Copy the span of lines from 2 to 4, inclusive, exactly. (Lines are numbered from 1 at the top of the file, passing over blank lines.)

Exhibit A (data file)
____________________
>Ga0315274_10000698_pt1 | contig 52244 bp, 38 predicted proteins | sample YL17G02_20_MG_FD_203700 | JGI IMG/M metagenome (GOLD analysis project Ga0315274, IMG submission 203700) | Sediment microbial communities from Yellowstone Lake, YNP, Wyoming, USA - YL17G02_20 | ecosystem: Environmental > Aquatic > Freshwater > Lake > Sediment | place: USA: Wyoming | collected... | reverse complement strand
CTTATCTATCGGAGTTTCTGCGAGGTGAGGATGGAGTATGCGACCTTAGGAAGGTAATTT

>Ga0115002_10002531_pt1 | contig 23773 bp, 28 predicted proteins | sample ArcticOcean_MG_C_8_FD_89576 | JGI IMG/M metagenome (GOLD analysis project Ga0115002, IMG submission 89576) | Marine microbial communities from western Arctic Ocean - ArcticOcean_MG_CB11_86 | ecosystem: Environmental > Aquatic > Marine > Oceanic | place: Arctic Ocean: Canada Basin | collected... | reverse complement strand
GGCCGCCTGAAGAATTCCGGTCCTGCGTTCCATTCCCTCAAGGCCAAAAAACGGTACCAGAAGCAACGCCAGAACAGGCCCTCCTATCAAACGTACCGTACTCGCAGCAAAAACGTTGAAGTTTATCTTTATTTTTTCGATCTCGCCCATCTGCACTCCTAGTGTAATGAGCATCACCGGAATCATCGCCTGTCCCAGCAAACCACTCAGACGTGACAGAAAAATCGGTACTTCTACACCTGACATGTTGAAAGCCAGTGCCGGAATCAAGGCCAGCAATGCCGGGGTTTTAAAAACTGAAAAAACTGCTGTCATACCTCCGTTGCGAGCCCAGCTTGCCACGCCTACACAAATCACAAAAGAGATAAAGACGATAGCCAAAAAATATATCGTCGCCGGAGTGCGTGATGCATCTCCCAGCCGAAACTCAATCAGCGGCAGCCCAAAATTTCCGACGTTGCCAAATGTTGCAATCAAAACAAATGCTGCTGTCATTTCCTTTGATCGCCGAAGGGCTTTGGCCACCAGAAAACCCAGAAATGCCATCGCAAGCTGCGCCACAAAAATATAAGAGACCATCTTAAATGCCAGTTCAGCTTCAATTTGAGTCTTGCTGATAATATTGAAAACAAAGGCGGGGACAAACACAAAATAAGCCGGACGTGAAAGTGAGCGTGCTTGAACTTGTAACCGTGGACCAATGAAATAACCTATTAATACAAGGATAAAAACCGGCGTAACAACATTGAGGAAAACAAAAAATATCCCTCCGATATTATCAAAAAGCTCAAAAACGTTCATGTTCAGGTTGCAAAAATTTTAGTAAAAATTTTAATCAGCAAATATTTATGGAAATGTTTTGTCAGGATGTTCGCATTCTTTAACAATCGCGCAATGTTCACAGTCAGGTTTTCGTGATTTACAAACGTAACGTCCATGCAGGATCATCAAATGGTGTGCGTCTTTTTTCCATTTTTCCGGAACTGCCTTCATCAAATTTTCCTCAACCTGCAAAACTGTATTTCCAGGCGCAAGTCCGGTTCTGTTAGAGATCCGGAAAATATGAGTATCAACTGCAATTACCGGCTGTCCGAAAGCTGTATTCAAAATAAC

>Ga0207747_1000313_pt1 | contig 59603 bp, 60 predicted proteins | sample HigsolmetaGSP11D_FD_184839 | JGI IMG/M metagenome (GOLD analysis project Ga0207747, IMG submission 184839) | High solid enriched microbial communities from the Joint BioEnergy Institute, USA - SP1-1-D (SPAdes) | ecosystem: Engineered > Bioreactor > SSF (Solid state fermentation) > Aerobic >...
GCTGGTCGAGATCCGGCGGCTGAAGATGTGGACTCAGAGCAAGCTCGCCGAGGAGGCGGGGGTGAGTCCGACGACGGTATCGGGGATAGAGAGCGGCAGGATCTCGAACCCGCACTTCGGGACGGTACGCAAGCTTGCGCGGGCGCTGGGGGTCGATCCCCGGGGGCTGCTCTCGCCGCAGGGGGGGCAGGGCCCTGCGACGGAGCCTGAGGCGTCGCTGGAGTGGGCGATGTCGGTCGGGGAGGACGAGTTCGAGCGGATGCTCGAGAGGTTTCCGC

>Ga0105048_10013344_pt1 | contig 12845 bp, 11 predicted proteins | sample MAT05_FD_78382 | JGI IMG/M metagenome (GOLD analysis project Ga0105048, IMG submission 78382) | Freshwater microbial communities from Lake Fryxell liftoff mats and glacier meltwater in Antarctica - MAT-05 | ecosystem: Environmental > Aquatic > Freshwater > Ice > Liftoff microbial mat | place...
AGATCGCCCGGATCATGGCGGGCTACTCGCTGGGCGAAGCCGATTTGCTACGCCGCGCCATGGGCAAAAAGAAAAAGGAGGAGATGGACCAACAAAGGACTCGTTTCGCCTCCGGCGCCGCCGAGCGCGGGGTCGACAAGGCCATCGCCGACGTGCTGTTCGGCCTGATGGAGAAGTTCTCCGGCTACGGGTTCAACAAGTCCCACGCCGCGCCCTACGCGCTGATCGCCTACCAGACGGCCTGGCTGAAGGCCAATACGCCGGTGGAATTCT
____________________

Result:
CTTATCTATCGGAGTTTCTGCGAGGTGAGGATGGAGTATGCGACCTTAGGAAGGTAATTT

>Ga0115002_10002531_pt1 | contig 23773 bp, 28 predicted proteins | sample ArcticOcean_MG_C_8_FD_89576 | JGI IMG/M metagenome (GOLD analysis project Ga0115002, IMG submission 89576) | Marine microbial communities from western Arctic Ocean - ArcticOcean_MG_CB11_86 | ecosystem: Environmental > Aquatic > Marine > Oceanic | place: Arctic Ocean: Canada Basin | collected... | reverse complement strand
GGCCGCCTGAAGAATTCCGGTCCTGCGTTCCATTCCCTCAAGGCCAAAAAACGGTACCAGAAGCAACGCCAGAACAGGCCCTCCTATCAAACGTACCGTACTCGCAGCAAAAACGTTGAAGTTTATCTTTATTTTTTCGATCTCGCCCATCTGCACTCCTAGTGTAATGAGCATCACCGGAATCATCGCCTGTCCCAGCAAACCACTCAGACGTGACAGAAAAATCGGTACTTCTACACCTGACATGTTGAAAGCCAGTGCCGGAATCAAGGCCAGCAATGCCGGGGTTTTAAAAACTGAAAAAACTGCTGTCATACCTCCGTTGCGAGCCCAGCTTGCCACGCCTACACAAATCACAAAAGAGATAAAGACGATAGCCAAAAAATATATCGTCGCCGGAGTGCGTGATGCATCTCCCAGCCGAAACTCAATCAGCGGCAGCCCAAAATTTCCGACGTTGCCAAATGTTGCAATCAAAACAAATGCTGCTGTCATTTCCTTTGATCGCCGAAGGGCTTTGGCCACCAGAAAACCCAGAAATGCCATCGCAAGCTGCGCCACAAAAATATAAGAGACCATCTTAAATGCCAGTTCAGCTTCAATTTGAGTCTTGCTGATAATATTGAAAACAAAGGCGGGGACAAACACAAAATAAGCCGGACGTGAAAGTGAGCGTGCTTGAACTTGTAACCGTGGACCAATGAAATAACCTATTAATACAAGGATAAAAACCGGCGTAACAACATTGAGGAAAACAAAAAATATCCCTCCGATATTATCAAAAAGCTCAAAAACGTTCATGTTCAGGTTGCAAAAATTTTAGTAAAAATTTTAATCAGCAAATATTTATGGAAATGTTTTGTCAGGATGTTCGCATTCTTTAACAATCGCGCAATGTTCACAGTCAGGTTTTCGTGATTTACAAACGTAACGTCCATGCAGGATCATCAAATGGTGTGCGTCTTTTTTCCATTTTTCCGGAACTGCCTTCATCAAATTTTCCTCAACCTGCAAAACTGTATTTCCAGGCGCAAGTCCGGTTCTGTTAGAGATCCGGAAAATATGAGTATCAACTGCAATTACCGGCTGTCCGAAAGCTGTATTCAAAATAAC